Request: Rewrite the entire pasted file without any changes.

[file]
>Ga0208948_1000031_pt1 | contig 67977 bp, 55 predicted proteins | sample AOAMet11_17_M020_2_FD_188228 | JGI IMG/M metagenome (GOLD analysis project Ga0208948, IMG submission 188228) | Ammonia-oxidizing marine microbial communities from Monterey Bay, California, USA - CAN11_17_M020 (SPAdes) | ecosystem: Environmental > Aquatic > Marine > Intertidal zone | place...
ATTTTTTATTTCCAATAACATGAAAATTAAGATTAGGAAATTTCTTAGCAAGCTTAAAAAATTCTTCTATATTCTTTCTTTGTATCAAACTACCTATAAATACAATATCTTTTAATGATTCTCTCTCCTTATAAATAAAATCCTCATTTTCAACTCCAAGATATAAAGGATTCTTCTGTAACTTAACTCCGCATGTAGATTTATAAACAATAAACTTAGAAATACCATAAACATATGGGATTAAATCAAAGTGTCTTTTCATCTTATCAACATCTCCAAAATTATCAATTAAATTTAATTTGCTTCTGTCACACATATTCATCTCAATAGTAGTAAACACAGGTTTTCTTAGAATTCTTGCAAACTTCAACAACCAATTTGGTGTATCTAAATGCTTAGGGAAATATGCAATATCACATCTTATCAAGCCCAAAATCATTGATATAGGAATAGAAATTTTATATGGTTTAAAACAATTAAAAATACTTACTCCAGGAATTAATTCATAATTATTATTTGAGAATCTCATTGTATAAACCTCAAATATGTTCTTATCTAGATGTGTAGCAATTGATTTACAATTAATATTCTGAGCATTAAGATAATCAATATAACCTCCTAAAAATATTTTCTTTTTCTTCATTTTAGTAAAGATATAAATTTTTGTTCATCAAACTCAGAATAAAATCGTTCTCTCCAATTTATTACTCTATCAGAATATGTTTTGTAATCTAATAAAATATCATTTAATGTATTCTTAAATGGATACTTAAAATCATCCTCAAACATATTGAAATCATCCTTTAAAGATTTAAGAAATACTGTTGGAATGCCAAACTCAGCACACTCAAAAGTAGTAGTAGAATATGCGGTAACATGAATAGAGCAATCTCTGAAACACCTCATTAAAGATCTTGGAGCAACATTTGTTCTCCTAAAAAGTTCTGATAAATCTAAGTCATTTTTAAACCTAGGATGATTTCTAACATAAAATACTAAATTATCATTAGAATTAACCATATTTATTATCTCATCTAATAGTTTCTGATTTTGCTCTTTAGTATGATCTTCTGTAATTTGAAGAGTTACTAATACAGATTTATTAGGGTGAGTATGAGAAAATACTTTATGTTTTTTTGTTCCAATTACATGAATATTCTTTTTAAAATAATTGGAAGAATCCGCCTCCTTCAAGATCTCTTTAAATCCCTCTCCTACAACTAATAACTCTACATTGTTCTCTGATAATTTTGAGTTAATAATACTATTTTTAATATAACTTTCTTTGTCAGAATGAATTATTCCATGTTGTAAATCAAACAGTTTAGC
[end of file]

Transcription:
>Ga0208948_1000031_pt1 | contig 67977 bp, 55 predicted proteins | sample AOAMet11_17_M020_2_FD_188228 | JGI IMG/M metagenome (GOLD analysis project Ga0208948, IMG submission 188228) | Ammonia-oxidizing marine microbial communities from Monterey Bay, California, USA - CAN11_17_M020 (SPAdes) | ecosystem: Environmental > Aquatic > Marine > Intertidal zone | place...
ATTTTTTATTTCCAATAACATGAAAATTAAGATTAGGAAATTTCTTAGCAAGCTTAAAAAATTCTTCTATATTCTTTCTTTGTATCAAACTACCTATAAATACAATATCTTTTAATGATTCTCTCTCCTTATAAATAAAATCCTCATTTTCAACTCCAAGATATAAAGGATTCTTCTGTAACTTAACTCCGCATGTAGATTTATAAACAATAAACTTAGAAATACCATAAACATATGGGATTAAATCAAAGTGTCTTTTCATCTTATCAACATCTCCAAAATTATCAATTAAATTTAATTTGCTTCTGTCACACATATTCATCTCAATAGTAGTAAACACAGGTTTTCTTAGAATTCTTGCAAACTTCAACAACCAATTTGGTGTATCTAAATGCTTAGGGAAATATGCAATATCACATCTTATCAAGCCCAAAATCATTGATATAGGAATAGAAATTTTATATGGTTTAAAACAATTAAAAATACTTACTCCAGGAATTAATTCATAATTATTATTTGAGAATCTCATTGTATAAACCTCAAATATGTTCTTATCTAGATGTGTAGCAATTGATTTACAATTAATATTCTGAGCATTAAGATAATCAATATAACCTCCTAAAAATATTTTCTTTTTCTTCATTTTAGTAAAGATATAAATTTTTGTTCATCAAACTCAGAATAAAATCGTTCTCTCCAATTTATTACTCTATCAGAATATGTTTTGTAATCTAATAAAATATCATTTAATGTATTCTTAAATGGATACTTAAAATCATCCTCAAACATATTGAAATCATCCTTTAAAGATTTAAGAAATACTGTTGGAATGCCAAACTCAGCACACTCAAAAGTAGTAGTAGAATATGCGGTAACATGAATAGAGCAATCTCTGAAACACCTCATTAAAGATCTTGGAGCAACATTTGTTCTCCTAAAAAGTTCTGATAAATCTAAGTCATTTTTAAACCTAGGATGATTTCTAACATAAAATACTAAATTATCATTAGAATTAACCATATTTATTATCTCATCTAATAGTTTCTGATTTTGCTCTTTAGTATGATCTTCTGTAATTTGAAGAGTTACTAATACAGATTTATTAGGGTGAGTATGAGAAAATACTTTATGTTTTTTTGTTCCAATTACATGAATATTCTTTTTAAAATAATTGGAAGAATCCGCCTCCTTCAAGATCTCTTTAAATCCCTCTCCTACAACTAATAACTCTACATTGTTCTCTGATAATTTTGAGTTAATAATACTATTTTTAATATAACTTTCTTTGTCAGAATGAATTATTCCATGTTGTAAATCAAACAGTTTAGC